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Free Content Switching the light off: A break in photosynthesis and sap flow of forest trees under total solar eclipse

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Abstract:

In mature trees of Picea abies, Fagus sylvatica and Quercus robur, photosynthesis and transpiration were assessed in response to the total solar eclipse that occurred in Central Europe during the late morning hours of August 11, 1999, a day with changing cloudiness. Measurements were conducted at three forest sites located in the totality zone and the 99% area of the eclipse within a radius of about 100 km around the city of Munich (southern Germany). The eclipse lasting 164 minutes lowered the photosynthetic photon flux density (PPFD) to about 1 μmol m-2 s-1 during the 2-minute totality period, when the sky was clear. During totality, photosynthesis was reduced to an extent that allowed CO2 release to dominate the gas exchange of leaves. Effects on transpiration were less pronounced as the totality was apparently too short to induce distinct stomatal closure in response to low PPFD. Transpiration was strongly reduced, however, by increased air humidity and wet leaf surfaces during sporadic rain showers which preceded or succeeded the eclipse during the same day, whereas low PPFD through intermittent cloudiness during rain only moderately reduced photosynthesis. Although transpiration was lowered to a minor extent only by the eclipse, the latter affected the water transport through the whole tree, as reflected in a decline in the sap flow rate through the basal stem part with a time delay depending on the species. Nevertheless, trees responded in a synchronous way, regardless of the site, species or the percent degree of the eclipse.

An ausgewachsenen Waldbäumen der Arten Picea abies, Fagus sylvatica und Quercus robur wurde die Reaktion der Photosynthese und Transpiration auf die totale Sonnenfinsternis vom 11.8.1999 untersucht, einem Tag mit wechselnder Bewölkung. Die Messungen fanden an drei Waldstandorten im weiteren Münchner Umland statt, die innerhalb der Zone der Totalität oder in deren 99%-Bereich lagen. Während der Sonnenfinsternis, die insgesamt 164 Minuten dauerte, sank die Photonenflussdichte (PPFD) bei klarem Himmel bis auf 1 μmol m-2 s-1 in der zweiminütigen Totalitätsphase ab. Dabei brach die Photosynthese so stark ein, dass kurzfristig die respiratorische CO2-Freisetzung die photosynthetische CO2-Aufnahme überwog. Die Auswirkung auf die Transpiration war weniger ausgeprägt, da die Totalität offensichtlich von zu kurzer Dauer war, um eine Schließbewegung der Spaltöffnungen hervorzurufen. Die Transpiration wurde jedoch durch erhöhte Luftfeuchtigkeit und benetzte Blattoberflächen bei wiederholten Regenschauern am selben Tag vor und nach der Sonnenfinsternis stark reduziert, während die Photosynthese in diesen Fällen durch die - bewölkungsbedingt - geringere PPFD weniger stark beeinträchtigt war. Obwohl die Transpiration durch die Sonnenfinsternis nicht gravierend eingeschränkt war, senkte letztere den Wasserferntransport innerhalb der Bäume mit artspezifischer Verzögerung, wie Saftflussmessungen an den Stammbasen zeigten. Insgesamt reagierten die Bäume gleichartig, unabhängig von Standort, Baumart und Grad der Sonnenfinsternis.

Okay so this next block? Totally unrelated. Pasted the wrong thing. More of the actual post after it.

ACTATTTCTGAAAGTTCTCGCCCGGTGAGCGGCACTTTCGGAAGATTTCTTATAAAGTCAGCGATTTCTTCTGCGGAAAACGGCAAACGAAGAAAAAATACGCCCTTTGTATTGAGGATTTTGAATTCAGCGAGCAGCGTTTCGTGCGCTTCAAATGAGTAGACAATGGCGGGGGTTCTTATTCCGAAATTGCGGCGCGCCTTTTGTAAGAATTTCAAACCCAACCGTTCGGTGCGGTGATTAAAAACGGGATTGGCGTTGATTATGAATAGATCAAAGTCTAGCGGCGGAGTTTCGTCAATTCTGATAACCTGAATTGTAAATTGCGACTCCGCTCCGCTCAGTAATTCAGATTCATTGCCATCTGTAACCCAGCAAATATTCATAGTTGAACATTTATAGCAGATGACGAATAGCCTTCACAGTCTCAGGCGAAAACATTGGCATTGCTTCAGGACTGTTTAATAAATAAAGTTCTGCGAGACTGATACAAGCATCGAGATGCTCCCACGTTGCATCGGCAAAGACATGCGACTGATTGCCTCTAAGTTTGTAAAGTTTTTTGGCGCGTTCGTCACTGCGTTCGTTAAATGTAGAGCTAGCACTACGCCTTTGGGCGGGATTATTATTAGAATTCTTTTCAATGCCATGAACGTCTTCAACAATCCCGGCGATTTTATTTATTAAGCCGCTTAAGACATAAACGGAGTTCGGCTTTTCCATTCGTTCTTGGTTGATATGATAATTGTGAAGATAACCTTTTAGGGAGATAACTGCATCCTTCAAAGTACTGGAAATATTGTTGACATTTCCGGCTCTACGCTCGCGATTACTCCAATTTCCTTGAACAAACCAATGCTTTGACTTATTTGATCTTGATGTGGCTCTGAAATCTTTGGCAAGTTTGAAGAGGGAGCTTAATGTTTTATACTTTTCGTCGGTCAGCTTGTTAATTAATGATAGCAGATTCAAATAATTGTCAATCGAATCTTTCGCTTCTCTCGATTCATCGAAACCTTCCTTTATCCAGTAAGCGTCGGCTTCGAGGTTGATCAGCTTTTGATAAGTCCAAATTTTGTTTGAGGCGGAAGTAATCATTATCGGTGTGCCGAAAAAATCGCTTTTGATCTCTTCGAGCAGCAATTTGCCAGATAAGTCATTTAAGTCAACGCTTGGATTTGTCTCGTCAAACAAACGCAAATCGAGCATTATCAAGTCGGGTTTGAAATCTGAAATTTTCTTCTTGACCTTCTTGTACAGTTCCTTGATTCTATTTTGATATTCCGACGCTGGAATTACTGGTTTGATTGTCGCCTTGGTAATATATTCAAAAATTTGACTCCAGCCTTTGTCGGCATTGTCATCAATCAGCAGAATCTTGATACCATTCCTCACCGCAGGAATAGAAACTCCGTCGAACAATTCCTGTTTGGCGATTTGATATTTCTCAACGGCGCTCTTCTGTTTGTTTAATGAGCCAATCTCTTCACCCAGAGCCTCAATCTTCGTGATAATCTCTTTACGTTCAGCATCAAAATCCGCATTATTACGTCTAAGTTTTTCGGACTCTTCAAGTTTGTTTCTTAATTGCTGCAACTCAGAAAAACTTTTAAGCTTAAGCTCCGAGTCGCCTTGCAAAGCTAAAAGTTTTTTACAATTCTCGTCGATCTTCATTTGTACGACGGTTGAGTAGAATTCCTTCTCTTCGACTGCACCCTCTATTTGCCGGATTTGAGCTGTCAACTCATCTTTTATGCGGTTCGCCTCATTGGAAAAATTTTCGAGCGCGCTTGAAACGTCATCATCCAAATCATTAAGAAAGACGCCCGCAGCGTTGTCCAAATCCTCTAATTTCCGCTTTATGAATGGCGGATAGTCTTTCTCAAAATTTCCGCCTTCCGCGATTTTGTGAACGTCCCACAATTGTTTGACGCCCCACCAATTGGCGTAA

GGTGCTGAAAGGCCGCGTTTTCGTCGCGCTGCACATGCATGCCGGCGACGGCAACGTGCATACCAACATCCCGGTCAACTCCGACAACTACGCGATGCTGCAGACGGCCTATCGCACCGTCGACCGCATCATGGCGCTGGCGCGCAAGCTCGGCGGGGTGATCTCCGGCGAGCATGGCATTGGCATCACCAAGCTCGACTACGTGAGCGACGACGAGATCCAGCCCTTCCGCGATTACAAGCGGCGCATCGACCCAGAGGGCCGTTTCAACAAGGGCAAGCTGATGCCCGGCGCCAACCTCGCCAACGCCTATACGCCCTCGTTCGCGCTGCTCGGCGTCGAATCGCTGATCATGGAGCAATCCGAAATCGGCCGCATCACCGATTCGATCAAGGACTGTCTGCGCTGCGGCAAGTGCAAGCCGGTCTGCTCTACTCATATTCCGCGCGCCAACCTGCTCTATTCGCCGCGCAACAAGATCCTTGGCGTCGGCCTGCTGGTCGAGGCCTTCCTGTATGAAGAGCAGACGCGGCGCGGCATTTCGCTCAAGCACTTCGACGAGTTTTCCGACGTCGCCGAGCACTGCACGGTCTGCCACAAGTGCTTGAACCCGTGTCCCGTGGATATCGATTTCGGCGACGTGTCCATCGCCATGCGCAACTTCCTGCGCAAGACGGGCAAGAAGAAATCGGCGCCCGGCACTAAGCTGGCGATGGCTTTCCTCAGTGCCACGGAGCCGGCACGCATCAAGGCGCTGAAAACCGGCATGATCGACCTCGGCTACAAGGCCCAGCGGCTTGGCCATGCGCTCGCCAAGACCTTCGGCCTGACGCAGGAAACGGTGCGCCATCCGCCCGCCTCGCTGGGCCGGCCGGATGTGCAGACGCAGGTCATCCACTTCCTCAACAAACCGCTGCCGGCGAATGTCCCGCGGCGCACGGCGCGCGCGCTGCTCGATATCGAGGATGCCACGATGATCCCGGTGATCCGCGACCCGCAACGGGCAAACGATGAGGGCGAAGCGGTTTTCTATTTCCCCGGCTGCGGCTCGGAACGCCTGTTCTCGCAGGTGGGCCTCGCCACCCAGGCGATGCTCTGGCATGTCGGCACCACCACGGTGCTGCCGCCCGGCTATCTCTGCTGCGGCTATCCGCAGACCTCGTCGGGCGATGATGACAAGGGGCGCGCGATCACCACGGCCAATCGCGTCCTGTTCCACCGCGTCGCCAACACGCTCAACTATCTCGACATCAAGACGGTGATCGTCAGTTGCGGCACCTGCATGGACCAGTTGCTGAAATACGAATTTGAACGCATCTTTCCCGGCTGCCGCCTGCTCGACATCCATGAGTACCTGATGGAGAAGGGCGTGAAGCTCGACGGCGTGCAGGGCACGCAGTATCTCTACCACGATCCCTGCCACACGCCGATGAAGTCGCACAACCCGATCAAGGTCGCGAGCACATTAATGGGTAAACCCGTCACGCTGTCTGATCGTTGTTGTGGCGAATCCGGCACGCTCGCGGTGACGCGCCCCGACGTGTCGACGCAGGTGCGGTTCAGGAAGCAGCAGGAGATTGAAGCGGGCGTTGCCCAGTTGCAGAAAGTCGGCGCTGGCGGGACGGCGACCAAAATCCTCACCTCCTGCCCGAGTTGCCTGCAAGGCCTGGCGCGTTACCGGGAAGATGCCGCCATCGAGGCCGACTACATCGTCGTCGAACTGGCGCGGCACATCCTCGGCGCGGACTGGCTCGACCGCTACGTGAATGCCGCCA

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Document Type: Research Article

DOI: http://dx.doi.org/10.1127/0941-2948/2001/0010-0201

Publication date: May 1, 2001

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  • Meteorologische Zeitschrift (originally founded in 1866) is the joint periodical of the meteorological societies of Austria, Germany and Switzerland. It accepts high-quality peer-reviewed manuscripts on all aspects of observational, theoretical and computational research out of the entire field of meteorology, including climatology. Meteorologische Zeitschrift represents a natural forum for the meteorological community of Central Europe and worldwide.
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